Display De Vinne makes a very handsome top line, and Pica lower case appears very well for body. The short talk at the bottom, speaking of your stocks in general may go either in Nonpariel or Agate lower case. Which is plenty variety of type for an ad of either the above styles, in fact, the fewer varieties of type used in an ad, the better is its general appearance. I speak of this advisedly, because some printers think that if a dozen different styles of type were used in an ad the better it would appear. A too-great variety of type begets confusion-it detracts the eye from the main idea.
Speak about your spring overcoats in your ads as you would in conversation with a customer. Give him the details easily, quickly—and if he likes to laugh, a short joke or story may help you in your sale.
Although no illustrations are used. in the examples given, yet I am a believer in illustrations for clothing ads. A picture of a well dressed young man wearing such an overcoat as you wish to speak of helps wonderfully in emphasizing the points you desire to bring out.
Get the details of the overcoat, or suit, or shirt, or whatever it is, pictured in your mind-then sit down at your desk and write your exact thoughts about this article. Put everything down on paper. Then when it is all written you can trim and polish up the story-cutting a word here, changing a sentence there—as grammar and diction and betterment suggest. Be your own reporter first, and managing editor afterwards. Put you thoughts on paper, then with them in material form criticise them and swing them into better shape.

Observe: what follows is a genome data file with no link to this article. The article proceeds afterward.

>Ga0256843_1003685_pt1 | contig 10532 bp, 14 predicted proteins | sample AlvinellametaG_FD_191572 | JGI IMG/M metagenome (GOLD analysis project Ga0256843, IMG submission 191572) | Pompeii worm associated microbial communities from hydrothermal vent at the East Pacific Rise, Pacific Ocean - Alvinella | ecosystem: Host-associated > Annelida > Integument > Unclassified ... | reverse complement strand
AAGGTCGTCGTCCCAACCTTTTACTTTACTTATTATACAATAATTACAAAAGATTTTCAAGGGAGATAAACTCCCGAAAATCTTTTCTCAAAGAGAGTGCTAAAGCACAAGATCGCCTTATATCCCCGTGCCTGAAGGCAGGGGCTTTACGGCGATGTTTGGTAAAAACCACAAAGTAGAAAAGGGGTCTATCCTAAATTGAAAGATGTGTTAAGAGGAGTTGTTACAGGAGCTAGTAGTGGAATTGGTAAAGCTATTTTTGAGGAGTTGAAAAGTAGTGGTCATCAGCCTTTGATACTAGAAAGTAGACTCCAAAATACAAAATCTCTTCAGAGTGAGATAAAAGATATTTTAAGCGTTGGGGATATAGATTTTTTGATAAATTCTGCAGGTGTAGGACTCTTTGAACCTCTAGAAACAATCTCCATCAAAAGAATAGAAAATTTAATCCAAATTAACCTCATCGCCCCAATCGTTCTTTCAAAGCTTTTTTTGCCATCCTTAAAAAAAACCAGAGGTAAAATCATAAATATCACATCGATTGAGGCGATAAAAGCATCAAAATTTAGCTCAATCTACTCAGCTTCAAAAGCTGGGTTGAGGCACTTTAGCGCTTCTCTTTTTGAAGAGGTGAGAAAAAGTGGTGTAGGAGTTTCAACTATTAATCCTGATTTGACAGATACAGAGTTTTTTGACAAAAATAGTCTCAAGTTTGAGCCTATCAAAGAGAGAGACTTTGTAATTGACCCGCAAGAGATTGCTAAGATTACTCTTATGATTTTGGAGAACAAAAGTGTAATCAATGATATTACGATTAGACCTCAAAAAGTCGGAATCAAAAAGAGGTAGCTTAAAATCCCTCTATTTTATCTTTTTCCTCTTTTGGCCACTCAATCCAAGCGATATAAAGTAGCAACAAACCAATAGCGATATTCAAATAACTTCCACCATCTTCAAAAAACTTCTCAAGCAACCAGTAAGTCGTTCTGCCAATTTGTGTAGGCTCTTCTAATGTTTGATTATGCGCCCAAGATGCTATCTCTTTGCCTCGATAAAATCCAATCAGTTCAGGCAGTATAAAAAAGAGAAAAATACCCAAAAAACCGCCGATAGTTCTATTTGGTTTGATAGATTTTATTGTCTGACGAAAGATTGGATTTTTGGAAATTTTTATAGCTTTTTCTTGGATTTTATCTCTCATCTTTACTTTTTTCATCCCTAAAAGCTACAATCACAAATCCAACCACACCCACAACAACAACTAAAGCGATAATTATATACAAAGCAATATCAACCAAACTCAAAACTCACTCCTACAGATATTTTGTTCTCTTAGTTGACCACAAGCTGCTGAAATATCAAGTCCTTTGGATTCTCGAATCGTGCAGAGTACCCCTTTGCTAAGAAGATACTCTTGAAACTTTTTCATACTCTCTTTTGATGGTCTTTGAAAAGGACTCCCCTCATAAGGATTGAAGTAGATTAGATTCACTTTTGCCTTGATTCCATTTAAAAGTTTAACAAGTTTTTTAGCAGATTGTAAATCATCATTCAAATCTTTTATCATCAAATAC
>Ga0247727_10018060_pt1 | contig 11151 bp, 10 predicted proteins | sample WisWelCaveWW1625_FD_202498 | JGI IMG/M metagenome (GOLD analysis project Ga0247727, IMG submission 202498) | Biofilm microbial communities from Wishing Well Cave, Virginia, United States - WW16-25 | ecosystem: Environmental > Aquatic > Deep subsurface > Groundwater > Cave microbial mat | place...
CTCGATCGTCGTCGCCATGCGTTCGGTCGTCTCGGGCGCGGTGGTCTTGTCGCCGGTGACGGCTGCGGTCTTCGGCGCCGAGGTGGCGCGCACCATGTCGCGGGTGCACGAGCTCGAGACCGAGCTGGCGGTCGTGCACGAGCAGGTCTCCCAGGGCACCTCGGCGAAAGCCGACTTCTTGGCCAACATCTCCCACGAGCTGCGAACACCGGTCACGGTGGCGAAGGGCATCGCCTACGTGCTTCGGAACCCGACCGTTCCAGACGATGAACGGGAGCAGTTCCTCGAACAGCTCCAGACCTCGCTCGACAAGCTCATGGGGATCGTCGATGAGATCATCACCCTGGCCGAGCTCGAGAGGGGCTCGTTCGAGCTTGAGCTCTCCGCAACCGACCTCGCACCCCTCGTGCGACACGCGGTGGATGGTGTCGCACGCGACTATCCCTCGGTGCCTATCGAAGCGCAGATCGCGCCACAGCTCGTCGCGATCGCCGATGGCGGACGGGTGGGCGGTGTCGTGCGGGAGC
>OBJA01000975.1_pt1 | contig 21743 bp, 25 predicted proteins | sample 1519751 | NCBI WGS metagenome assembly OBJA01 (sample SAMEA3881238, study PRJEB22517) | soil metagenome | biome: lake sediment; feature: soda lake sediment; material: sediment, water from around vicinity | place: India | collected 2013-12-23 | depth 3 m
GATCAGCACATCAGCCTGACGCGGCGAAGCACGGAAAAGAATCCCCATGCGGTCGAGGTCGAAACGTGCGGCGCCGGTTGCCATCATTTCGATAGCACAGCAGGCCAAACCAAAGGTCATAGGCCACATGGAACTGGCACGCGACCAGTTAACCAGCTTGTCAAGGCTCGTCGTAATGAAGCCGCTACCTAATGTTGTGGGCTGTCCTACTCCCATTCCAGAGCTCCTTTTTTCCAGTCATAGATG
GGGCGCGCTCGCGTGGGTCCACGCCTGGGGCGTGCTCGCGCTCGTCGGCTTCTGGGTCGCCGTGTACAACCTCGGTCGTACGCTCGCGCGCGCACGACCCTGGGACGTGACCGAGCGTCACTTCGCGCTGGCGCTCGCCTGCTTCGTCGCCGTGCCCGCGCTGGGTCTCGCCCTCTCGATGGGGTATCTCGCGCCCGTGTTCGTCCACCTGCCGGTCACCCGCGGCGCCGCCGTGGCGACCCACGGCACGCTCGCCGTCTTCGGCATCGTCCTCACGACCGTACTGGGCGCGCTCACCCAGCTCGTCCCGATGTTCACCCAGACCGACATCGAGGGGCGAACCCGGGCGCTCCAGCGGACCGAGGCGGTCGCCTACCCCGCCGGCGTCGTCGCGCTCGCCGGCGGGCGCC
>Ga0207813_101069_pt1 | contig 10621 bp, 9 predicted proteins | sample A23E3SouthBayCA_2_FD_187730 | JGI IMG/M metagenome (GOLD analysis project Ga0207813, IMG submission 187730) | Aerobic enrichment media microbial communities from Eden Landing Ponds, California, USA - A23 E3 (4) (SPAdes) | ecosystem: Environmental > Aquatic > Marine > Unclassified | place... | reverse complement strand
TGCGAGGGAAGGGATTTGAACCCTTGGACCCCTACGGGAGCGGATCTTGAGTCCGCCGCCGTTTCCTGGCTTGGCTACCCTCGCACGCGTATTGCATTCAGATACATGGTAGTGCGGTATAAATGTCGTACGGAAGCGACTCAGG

Nearly all ads go through this process. They are jotted down in the rough, then carefully gone over. I know of a first-class advertising writer who goes over an ad half a dozen times before he thinks it is all right. And then again, I know of another—but he is an exception-who finds the right idea and the proper words to fit that idea at the first blush.
Short, snappy, sententious sentences are the sentences that strike men. Clean, artistic outline cuts, full of action to harmonize with the text, should be used. Then the type dress should be simple, yet with an air of style. There are types now cast that convey this impression.
There is a well-known clothing concern in New York City that every Saturday outlines the selling and advertising policy of the succeeding week. The heads come together and say thus:
"We will dress up one window with overcoats cut to $8.50 another will be given to the suits cut to $7.50, another will be given to the 50-cent neckwear now cut to 38 cents.
" We will take a certain space in the daily papers-so much in the Evening World, so much in the Evening Journal, so much in the Evening Sun," and so on. The plan is laid out, the window dressers, superintendents and salespeople notified, and when the ads of the overcoats, suits or neckwear appear in the daily evening papers, customers find handsome window displays and special inside exhibits.
You can see the advantage of a clean cut, complete selling scheme like the above. Prom start to finish it is carefully thought and carried out. How much better is it than the usual whitewash of advertising which simply brings people in only to be disgusted with the unpreparedness of things. Now do not forget these three points
(1) Have good window displays and inside showings with plenty of price cards to back up the ads.
(2) Have also plenty of goods to back up the ads and hew to the line of eternal truth.
(3) Use cuts—plenty of them—neat, not overlarge, with crisp, convincing text.